Since then, DDOT has more widely announced the additional stations and included a map of where they're to be placed.
Below are the rows of docks awaiting disbursement throughout the area. It's taking much longer than a month to place all of these stations, and some of these have been sitting at the warehouse since January I was told (which would mean they predate the Ottawa deal), but it's good to see that equipment is ready for placement. Adding more stations downtown will go a long way to providing better service to current users and will make rebalancing much easier.
One nice thing about reusing the Capital Bixi bikes is that they're already red, so that Alta doesn't have to strip off all the paint. They are, however, a slightly different shade, so you'll be able to spot the immigrant bikes amidst the natives.
Of course, the next batch of CaBi bikes could be even more different than these are.
the manufacturer of the software and circuitry for our Capital Bikeshare stations has committed to producing an all-new, enhanced bikeshare station that will work seamlessly with our existing system. We haven’t yet had a chance to test this new station, and cannot commit to a larger-scale expansion of Capital Bikeshare in the District until we are fully satisfied that this new hardware meets or exceeds our requirements. However, our hope is that by Spring 2015, we will be announcing the arrival of 40 or more new stations that will bring Capital Bikeshare to many more DC residents, workers, and destinations.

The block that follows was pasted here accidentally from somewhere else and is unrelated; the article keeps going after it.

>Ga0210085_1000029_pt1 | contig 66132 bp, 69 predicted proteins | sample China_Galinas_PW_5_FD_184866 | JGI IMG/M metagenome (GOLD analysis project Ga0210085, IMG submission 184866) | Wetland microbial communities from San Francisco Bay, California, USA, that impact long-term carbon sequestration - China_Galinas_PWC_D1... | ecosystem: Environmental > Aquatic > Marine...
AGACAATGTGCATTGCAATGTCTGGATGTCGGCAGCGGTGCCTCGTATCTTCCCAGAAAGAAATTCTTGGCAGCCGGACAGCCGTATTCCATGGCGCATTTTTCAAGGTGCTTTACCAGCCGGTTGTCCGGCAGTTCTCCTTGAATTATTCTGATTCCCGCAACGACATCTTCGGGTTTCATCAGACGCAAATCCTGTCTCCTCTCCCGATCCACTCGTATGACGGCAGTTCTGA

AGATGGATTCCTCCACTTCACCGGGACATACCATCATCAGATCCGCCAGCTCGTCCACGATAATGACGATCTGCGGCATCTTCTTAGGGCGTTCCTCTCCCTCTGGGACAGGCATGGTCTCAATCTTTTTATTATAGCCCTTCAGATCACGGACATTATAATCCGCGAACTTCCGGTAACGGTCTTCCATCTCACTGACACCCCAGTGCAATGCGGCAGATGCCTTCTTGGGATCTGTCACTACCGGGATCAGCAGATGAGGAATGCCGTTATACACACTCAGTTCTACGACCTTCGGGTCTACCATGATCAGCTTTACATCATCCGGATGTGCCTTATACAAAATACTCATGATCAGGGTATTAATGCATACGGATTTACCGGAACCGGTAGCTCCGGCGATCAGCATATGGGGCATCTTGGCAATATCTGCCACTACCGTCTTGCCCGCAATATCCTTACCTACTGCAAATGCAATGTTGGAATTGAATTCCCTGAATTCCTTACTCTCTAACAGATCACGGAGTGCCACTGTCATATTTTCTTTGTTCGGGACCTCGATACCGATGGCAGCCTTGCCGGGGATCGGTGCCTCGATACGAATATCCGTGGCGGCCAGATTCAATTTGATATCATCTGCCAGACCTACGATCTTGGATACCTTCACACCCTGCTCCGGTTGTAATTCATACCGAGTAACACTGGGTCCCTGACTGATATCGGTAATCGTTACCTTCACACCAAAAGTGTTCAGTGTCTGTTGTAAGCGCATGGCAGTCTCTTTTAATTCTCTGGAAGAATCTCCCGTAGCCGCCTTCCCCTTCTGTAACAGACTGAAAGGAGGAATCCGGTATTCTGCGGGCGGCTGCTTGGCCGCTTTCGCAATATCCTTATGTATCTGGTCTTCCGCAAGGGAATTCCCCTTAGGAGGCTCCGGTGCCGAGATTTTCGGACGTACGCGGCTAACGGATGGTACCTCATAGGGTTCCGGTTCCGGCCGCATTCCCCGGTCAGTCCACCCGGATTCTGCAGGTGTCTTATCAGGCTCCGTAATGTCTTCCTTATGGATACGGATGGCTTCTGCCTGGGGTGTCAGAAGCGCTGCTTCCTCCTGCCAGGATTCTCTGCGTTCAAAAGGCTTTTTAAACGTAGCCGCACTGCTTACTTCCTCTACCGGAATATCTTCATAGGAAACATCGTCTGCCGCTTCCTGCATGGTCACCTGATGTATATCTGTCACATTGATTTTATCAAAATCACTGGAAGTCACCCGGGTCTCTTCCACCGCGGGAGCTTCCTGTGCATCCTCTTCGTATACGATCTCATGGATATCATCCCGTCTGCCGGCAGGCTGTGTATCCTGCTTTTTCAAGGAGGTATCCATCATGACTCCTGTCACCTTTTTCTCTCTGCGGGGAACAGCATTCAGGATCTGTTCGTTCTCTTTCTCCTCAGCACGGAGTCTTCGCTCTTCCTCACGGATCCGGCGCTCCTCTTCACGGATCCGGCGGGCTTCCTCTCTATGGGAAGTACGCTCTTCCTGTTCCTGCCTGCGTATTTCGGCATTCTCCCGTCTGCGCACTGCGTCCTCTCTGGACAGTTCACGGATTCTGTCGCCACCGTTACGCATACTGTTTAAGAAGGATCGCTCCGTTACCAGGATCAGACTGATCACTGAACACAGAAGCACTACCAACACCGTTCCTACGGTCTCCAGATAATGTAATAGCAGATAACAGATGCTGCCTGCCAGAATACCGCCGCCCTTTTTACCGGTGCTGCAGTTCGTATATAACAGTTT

I hope they steal some ideas from other bikeshare companies. Things like GPS and more basket-like baskets.
Are you a history buff? Biking enthusiast? Regular old adventure seeker? Join us Saturday, September 20th for a bike ride around the oldest federal monuments, the DC boundary stones.
The 2nd annual event is bound* to be bigger and better than the first!
You can ride 1, 2, 3 or all 4 sides of the DC perimeter. Last year we started at the East stone (check out last year’s route), and many people only completed the first side, so this year we will start where they left off: the South stone, in Old Town Alexandria.
Meet at the Jones Point Lighthouse at 9am.
Boundary Stone Public House will once again be sponsoring the ride with t-shirts and beer specials after the ride.
Mark your calendars and check the Facebook event for details!